Math does not require tedious repetition. You get a concept, shown how it's useful, are given a couple problems to practice how it works, then a couple more clever questions to figure out some other applications with it. Ideally one of those problems would be a well thought out story problem.

    Then the next lesson you make sure the new problems use the previous lessons to reinforce what you've learned. Most things in math you can learn with maybe 10 problems, only truly tricky and important concepts like say, the chain rule, should get more than that.

    enlightenedbum on
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  • enlightenedbumenlightenedbum Registered User regular
    edited March 2008
    Podly wrote: »
    Podly wrote: »
    Yeah, kids shouldn't have a lot of homework. The assigned homework, however, should be checked by a parent. It enforced a study habit in me. By middle school, however, it should be over an hour. I had, generally at least two hours of nightly homework in highschool, and I benefited greatly from it. Certain things - classic languages, math, philosophy - require tedious repetition, and to make any curricular progress requires lots of homework. I think two to three hours of homework for a student in highschool is perfectly adequate.

    Assuming how many classes in High School, Pods?

    I had eight. That would be roughly about twenty minutes a class.

    Six. My school's policy was at least two hours of homework a night, preferably three, and we were always required to be ready for a quiz -- some teachers really abused that last part :P

    I am very thankful for it.

    Lots of great classics professors say that corporal punishment was the only way to learn Latin and Greek. Not because of some systematic sadism, but somethings can't be learned by "Brainstorming."(1)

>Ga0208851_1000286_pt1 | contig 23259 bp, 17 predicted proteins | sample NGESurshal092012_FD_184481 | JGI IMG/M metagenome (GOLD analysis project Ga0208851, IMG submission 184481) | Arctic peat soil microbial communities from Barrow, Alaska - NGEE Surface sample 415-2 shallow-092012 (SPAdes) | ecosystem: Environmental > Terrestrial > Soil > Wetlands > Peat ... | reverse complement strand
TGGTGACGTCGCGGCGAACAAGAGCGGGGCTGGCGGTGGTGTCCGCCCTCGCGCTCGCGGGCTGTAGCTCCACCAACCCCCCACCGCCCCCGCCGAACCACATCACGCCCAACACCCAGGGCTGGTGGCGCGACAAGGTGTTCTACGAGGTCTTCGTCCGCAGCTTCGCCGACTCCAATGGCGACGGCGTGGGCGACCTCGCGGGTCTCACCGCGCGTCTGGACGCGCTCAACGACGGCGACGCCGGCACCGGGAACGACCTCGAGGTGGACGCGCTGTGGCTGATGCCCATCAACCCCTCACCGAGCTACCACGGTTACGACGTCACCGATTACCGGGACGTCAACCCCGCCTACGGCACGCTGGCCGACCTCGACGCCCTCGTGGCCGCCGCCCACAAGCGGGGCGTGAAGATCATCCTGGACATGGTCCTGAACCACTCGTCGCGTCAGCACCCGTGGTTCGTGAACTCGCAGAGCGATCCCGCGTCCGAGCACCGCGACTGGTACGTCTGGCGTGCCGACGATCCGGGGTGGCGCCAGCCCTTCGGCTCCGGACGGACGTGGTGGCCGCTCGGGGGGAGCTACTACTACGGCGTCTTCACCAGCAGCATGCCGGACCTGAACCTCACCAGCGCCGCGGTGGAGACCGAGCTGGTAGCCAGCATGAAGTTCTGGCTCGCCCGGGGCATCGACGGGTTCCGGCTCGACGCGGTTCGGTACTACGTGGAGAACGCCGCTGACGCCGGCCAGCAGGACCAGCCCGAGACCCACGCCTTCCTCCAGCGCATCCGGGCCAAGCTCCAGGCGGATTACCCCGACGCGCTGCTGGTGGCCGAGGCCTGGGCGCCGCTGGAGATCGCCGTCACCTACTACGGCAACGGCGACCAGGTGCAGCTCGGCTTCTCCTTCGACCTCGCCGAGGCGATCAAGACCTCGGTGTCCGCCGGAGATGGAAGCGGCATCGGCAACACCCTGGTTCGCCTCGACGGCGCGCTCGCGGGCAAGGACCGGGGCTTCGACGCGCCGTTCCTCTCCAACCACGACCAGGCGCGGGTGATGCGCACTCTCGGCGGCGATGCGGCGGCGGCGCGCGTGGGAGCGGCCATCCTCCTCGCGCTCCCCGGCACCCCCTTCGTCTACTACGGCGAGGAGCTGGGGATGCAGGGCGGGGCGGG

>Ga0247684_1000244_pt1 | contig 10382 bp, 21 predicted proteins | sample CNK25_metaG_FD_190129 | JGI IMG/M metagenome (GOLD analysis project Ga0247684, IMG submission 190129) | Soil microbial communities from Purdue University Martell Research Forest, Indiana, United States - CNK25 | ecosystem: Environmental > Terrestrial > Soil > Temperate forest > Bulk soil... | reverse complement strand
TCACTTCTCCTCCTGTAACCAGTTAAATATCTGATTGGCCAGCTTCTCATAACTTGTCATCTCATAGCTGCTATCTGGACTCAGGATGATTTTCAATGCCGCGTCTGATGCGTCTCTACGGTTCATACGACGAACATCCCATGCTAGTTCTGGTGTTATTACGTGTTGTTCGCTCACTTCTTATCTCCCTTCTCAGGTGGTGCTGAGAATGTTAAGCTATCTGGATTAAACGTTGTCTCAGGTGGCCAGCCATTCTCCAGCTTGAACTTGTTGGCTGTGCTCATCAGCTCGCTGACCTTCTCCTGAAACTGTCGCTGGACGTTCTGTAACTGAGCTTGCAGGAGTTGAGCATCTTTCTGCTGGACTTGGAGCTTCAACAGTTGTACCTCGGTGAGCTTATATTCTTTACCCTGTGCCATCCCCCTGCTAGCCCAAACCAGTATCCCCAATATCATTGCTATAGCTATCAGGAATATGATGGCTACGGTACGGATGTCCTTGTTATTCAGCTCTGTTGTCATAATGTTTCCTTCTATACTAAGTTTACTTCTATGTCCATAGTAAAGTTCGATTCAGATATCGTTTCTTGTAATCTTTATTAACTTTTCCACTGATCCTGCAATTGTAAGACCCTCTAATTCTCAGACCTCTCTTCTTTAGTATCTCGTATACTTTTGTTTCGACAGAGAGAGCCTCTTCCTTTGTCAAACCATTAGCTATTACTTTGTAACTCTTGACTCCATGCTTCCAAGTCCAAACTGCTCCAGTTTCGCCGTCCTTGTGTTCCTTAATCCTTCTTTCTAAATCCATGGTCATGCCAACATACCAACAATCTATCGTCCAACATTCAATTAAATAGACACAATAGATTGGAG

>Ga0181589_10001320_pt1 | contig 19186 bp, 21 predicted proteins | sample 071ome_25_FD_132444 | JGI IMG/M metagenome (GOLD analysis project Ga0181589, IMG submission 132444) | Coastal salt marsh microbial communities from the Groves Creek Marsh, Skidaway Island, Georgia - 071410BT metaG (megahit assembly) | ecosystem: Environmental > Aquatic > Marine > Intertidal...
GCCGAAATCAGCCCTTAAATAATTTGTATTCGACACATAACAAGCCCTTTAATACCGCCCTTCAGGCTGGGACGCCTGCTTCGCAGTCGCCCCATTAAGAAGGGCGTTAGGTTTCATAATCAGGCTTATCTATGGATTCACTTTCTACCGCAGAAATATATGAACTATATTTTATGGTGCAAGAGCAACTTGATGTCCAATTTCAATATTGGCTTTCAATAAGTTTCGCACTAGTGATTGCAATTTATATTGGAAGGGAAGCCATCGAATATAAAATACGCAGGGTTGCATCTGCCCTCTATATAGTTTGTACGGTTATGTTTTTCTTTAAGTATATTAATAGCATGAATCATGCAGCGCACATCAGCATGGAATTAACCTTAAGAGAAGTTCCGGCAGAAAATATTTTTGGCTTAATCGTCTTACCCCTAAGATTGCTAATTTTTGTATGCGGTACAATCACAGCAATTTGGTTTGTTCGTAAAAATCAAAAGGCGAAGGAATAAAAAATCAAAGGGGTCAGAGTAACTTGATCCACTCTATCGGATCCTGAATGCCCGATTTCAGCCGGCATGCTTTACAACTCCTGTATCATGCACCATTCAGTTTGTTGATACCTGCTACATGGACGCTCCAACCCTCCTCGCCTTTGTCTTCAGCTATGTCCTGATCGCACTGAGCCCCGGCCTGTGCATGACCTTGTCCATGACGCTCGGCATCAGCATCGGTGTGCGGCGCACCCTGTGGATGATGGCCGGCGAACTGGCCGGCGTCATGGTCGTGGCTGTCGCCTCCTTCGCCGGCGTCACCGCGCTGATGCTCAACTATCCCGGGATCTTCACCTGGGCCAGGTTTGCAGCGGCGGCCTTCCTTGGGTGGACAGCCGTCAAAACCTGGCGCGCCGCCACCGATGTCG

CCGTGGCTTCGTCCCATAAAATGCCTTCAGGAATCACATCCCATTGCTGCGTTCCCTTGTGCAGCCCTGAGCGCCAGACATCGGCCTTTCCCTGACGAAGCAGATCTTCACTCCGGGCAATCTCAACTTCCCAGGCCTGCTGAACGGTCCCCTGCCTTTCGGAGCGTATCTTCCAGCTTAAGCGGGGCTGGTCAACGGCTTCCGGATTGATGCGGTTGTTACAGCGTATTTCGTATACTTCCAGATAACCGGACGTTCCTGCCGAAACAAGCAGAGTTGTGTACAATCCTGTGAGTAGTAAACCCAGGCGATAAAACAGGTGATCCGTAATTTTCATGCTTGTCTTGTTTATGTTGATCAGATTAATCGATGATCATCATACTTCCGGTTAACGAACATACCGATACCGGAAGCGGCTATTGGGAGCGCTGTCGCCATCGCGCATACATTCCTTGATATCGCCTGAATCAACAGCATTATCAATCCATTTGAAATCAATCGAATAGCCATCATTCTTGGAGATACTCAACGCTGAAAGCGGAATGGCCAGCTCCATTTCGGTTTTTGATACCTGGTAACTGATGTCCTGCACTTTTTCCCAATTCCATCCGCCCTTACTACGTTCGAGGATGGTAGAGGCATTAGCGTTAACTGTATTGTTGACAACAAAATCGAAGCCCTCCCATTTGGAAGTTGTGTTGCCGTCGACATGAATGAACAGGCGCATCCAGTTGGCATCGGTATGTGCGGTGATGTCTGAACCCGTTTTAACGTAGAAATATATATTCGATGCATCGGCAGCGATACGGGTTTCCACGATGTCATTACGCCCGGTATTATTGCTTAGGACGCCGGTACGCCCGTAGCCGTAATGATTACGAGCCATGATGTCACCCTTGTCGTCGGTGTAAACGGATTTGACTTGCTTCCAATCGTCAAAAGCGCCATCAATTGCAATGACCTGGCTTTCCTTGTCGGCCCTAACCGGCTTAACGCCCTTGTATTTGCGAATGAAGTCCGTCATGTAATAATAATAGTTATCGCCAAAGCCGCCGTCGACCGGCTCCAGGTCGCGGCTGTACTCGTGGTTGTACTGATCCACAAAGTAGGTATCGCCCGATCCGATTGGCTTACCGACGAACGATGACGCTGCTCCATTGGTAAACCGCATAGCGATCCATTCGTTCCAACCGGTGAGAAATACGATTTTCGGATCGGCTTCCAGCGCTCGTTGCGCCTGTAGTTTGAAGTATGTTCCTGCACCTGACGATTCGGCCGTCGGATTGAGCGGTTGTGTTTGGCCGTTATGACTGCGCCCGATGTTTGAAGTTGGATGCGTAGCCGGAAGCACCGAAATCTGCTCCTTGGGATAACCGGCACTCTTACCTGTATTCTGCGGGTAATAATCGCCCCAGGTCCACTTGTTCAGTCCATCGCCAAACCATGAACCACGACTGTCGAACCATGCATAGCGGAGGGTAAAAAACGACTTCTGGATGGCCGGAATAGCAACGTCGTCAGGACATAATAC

(1)No, I am not advertising we break out the knuckle-knockers. I'm just pointing out the laziness in our modern abstract education system. Nobody needs to keep a "journal" for every class or make 1500 projects in middle school.

    This is a really stupid policy. It encourages exactly the kind of meaningless busy work that destroys any love of learning that we're born with. Human curiosity is a gift and the way things work now they try to strangle that. It's so dumb.

    enlightenedbum on
    Self-righteousness is incompatible with coalition building.
  • Rabid_LlamaRabid_Llama Registered User regular
    edited March 2008
    I was assigned a lot of homework in high school. Some of it was useful, most of it was busy work. I think if teachers would cut the fat off of homework loads it would improve the education of the students greatly. I hated homework in high school for that reason.

    Now that I am in college, I have assloads more homework to do but it is all relevant and it feels necessary so it doesn't bother me at all.

    Rabid_Llama on
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  • NerissaNerissa Registered User regular